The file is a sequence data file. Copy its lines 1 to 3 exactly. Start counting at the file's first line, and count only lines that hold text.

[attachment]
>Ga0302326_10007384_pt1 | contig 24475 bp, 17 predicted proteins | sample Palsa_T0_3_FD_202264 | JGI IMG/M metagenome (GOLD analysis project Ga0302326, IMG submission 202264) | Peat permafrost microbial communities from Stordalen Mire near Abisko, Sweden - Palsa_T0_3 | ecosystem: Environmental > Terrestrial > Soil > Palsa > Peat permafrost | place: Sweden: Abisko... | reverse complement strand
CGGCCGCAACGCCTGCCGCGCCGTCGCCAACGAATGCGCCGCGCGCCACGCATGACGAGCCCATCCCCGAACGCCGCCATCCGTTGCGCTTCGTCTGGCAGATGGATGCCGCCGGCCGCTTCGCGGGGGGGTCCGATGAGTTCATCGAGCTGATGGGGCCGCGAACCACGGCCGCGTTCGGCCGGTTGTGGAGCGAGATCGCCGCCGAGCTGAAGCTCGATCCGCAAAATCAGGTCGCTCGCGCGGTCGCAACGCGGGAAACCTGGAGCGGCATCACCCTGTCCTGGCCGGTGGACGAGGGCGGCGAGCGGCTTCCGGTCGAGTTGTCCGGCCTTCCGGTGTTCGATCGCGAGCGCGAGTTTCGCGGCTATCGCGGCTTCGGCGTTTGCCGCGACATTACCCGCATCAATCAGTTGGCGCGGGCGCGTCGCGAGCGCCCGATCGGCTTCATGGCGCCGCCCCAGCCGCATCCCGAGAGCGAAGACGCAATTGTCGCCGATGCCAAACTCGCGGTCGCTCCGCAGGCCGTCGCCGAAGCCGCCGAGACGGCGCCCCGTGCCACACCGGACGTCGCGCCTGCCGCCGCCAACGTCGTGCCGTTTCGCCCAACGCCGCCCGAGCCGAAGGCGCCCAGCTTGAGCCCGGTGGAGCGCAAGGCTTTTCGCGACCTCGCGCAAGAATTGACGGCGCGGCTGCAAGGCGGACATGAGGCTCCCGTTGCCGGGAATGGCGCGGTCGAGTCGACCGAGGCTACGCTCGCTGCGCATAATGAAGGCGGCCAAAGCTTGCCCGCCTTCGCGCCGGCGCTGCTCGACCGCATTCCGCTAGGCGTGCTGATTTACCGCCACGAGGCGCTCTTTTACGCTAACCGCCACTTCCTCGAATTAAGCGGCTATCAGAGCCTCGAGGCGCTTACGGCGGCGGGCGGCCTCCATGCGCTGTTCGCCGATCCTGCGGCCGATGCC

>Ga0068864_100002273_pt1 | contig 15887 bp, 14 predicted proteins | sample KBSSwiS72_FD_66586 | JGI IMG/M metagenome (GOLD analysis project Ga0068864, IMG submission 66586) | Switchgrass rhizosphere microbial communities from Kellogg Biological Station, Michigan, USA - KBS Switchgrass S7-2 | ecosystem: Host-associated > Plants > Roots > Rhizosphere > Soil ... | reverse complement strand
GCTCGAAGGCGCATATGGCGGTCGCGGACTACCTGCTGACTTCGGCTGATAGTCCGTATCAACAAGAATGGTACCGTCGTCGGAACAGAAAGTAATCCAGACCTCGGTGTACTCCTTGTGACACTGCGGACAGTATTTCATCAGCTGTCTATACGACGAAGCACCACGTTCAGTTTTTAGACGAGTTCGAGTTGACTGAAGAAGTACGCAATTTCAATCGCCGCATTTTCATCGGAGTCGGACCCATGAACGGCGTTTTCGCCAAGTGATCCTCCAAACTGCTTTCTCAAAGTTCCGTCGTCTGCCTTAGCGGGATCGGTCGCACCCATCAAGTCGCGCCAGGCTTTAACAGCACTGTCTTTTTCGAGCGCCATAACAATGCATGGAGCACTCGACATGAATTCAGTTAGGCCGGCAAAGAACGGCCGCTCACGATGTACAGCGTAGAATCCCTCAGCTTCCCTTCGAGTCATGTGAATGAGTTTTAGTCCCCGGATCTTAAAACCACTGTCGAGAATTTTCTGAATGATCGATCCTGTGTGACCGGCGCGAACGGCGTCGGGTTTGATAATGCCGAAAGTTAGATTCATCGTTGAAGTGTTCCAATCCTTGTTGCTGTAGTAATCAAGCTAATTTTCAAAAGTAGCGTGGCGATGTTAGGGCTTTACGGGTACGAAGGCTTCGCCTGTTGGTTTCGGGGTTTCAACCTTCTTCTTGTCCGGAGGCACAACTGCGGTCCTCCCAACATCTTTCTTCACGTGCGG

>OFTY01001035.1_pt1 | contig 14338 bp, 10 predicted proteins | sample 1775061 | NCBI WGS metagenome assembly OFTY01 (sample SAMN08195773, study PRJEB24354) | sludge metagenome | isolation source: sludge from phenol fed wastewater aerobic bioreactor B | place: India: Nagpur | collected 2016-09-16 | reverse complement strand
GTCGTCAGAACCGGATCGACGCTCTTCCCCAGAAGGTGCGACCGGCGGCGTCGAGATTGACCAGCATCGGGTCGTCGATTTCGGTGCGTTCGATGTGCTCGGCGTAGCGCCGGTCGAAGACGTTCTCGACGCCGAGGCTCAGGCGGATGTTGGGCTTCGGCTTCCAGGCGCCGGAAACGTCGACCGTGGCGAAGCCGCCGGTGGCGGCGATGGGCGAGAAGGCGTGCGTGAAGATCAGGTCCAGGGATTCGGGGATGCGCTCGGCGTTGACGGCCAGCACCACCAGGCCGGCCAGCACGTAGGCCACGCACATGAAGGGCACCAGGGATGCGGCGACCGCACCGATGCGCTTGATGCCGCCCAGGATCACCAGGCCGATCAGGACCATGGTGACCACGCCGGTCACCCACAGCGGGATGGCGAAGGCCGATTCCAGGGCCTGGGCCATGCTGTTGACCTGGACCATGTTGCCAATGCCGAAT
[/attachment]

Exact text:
>Ga0302326_10007384_pt1 | contig 24475 bp, 17 predicted proteins | sample Palsa_T0_3_FD_202264 | JGI IMG/M metagenome (GOLD analysis project Ga0302326, IMG submission 202264) | Peat permafrost microbial communities from Stordalen Mire near Abisko, Sweden - Palsa_T0_3 | ecosystem: Environmental > Terrestrial > Soil > Palsa > Peat permafrost | place: Sweden: Abisko... | reverse complement strand
CGGCCGCAACGCCTGCCGCGCCGTCGCCAACGAATGCGCCGCGCGCCACGCATGACGAGCCCATCCCCGAACGCCGCCATCCGTTGCGCTTCGTCTGGCAGATGGATGCCGCCGGCCGCTTCGCGGGGGGGTCCGATGAGTTCATCGAGCTGATGGGGCCGCGAACCACGGCCGCGTTCGGCCGGTTGTGGAGCGAGATCGCCGCCGAGCTGAAGCTCGATCCGCAAAATCAGGTCGCTCGCGCGGTCGCAACGCGGGAAACCTGGAGCGGCATCACCCTGTCCTGGCCGGTGGACGAGGGCGGCGAGCGGCTTCCGGTCGAGTTGTCCGGCCTTCCGGTGTTCGATCGCGAGCGCGAGTTTCGCGGCTATCGCGGCTTCGGCGTTTGCCGCGACATTACCCGCATCAATCAGTTGGCGCGGGCGCGTCGCGAGCGCCCGATCGGCTTCATGGCGCCGCCCCAGCCGCATCCCGAGAGCGAAGACGCAATTGTCGCCGATGCCAAACTCGCGGTCGCTCCGCAGGCCGTCGCCGAAGCCGCCGAGACGGCGCCCCGTGCCACACCGGACGTCGCGCCTGCCGCCGCCAACGTCGTGCCGTTTCGCCCAACGCCGCCCGAGCCGAAGGCGCCCAGCTTGAGCCCGGTGGAGCGCAAGGCTTTTCGCGACCTCGCGCAAGAATTGACGGCGCGGCTGCAAGGCGGACATGAGGCTCCCGTTGCCGGGAATGGCGCGGTCGAGTCGACCGAGGCTACGCTCGCTGCGCATAATGAAGGCGGCCAAAGCTTGCCCGCCTTCGCGCCGGCGCTGCTCGACCGCATTCCGCTAGGCGTGCTGATTTACCGCCACGAGGCGCTCTTTTACGCTAACCGCCACTTCCTCGAATTAAGCGGCTATCAGAGCCTCGAGGCGCTTACGGCGGCGGGCGGCCTCCATGCGCTGTTCGCCGATCCTGCGGCCGATGCC

>Ga0068864_100002273_pt1 | contig 15887 bp, 14 predicted proteins | sample KBSSwiS72_FD_66586 | JGI IMG/M metagenome (GOLD analysis project Ga0068864, IMG submission 66586) | Switchgrass rhizosphere microbial communities from Kellogg Biological Station, Michigan, USA - KBS Switchgrass S7-2 | ecosystem: Host-associated > Plants > Roots > Rhizosphere > Soil ... | reverse complement strand